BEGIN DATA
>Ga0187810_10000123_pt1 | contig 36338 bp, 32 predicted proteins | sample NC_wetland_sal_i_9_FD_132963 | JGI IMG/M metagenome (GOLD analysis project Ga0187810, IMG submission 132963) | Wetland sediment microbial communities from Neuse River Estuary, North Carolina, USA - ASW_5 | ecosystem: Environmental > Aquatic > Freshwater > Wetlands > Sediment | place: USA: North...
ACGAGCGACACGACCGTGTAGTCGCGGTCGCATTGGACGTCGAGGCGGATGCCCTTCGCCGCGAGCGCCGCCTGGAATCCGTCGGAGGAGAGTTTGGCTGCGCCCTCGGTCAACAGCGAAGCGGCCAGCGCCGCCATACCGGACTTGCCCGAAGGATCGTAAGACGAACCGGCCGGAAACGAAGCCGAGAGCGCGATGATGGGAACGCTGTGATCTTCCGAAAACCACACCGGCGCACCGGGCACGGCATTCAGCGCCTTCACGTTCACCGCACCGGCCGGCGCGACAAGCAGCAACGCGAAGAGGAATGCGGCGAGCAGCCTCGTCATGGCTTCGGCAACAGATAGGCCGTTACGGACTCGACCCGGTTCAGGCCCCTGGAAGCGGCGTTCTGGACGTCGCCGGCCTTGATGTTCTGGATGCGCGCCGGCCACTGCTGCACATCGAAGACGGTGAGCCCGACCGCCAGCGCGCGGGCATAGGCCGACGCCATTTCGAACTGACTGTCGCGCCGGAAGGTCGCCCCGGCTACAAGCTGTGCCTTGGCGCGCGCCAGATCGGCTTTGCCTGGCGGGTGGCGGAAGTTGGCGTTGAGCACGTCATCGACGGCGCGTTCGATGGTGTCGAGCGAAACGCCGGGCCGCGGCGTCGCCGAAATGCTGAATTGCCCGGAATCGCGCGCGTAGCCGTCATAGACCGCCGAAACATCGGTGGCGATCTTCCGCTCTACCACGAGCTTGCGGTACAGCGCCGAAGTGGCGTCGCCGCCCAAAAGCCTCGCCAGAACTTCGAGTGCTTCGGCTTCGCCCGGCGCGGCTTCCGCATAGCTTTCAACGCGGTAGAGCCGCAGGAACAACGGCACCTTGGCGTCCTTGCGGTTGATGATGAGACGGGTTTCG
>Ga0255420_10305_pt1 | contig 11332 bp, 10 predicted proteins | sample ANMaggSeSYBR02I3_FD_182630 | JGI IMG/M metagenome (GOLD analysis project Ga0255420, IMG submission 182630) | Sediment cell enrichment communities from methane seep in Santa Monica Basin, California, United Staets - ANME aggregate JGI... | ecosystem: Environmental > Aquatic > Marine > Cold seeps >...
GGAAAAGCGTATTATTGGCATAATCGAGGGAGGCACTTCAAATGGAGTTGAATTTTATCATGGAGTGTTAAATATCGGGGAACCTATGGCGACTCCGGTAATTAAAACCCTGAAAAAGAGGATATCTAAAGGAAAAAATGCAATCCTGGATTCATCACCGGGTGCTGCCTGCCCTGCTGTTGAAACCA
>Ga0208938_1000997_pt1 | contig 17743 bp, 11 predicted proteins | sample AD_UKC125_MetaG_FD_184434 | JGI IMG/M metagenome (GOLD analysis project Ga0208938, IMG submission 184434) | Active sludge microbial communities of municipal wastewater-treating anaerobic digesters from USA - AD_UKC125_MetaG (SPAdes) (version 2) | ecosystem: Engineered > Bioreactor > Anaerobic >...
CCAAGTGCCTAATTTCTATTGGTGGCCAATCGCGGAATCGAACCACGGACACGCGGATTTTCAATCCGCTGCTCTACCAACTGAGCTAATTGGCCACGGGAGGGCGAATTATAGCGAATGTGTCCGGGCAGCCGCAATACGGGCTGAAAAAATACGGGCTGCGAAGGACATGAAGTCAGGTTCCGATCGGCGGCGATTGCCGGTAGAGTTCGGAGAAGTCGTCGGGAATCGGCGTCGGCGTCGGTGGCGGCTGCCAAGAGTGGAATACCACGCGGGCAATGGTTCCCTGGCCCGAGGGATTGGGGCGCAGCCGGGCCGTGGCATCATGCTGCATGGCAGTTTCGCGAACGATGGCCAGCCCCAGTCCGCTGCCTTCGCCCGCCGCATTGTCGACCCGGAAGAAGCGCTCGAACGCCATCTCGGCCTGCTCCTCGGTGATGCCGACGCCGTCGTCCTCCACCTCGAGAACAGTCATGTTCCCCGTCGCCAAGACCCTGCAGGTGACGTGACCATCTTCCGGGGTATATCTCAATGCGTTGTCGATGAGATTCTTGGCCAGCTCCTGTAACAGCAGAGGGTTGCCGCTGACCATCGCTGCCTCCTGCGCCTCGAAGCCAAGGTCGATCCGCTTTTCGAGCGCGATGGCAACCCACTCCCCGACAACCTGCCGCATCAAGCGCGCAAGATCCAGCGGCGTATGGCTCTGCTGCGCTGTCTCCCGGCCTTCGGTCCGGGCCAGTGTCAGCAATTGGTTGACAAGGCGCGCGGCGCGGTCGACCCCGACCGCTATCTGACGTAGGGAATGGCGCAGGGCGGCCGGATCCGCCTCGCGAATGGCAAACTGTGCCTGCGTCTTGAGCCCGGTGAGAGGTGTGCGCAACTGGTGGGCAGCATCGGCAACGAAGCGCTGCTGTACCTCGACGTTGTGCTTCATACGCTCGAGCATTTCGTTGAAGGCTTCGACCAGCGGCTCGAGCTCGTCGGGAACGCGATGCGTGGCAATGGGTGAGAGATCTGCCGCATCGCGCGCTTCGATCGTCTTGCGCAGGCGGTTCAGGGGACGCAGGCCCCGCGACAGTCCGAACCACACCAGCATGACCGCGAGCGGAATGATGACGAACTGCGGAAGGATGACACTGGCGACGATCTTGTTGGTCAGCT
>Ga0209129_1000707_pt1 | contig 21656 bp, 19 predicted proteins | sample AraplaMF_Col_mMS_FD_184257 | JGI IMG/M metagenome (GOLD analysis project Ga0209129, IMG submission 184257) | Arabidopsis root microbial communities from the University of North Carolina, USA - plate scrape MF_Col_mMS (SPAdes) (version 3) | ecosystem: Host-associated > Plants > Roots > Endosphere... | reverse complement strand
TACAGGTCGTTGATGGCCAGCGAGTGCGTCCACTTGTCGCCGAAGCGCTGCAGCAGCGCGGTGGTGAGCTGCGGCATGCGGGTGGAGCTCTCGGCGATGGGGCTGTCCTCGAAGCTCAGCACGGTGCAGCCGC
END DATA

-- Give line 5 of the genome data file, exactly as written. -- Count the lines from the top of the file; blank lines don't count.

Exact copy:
>Ga0208938_1000997_pt1 | contig 17743 bp, 11 predicted proteins | sample AD_UKC125_MetaG_FD_184434 | JGI IMG/M metagenome (GOLD analysis project Ga0208938, IMG submission 184434) | Active sludge microbial communities of municipal wastewater-treating anaerobic digesters from USA - AD_UKC125_MetaG (SPAdes) (version 2) | ecosystem: Engineered > Bioreactor > Anaerobic >...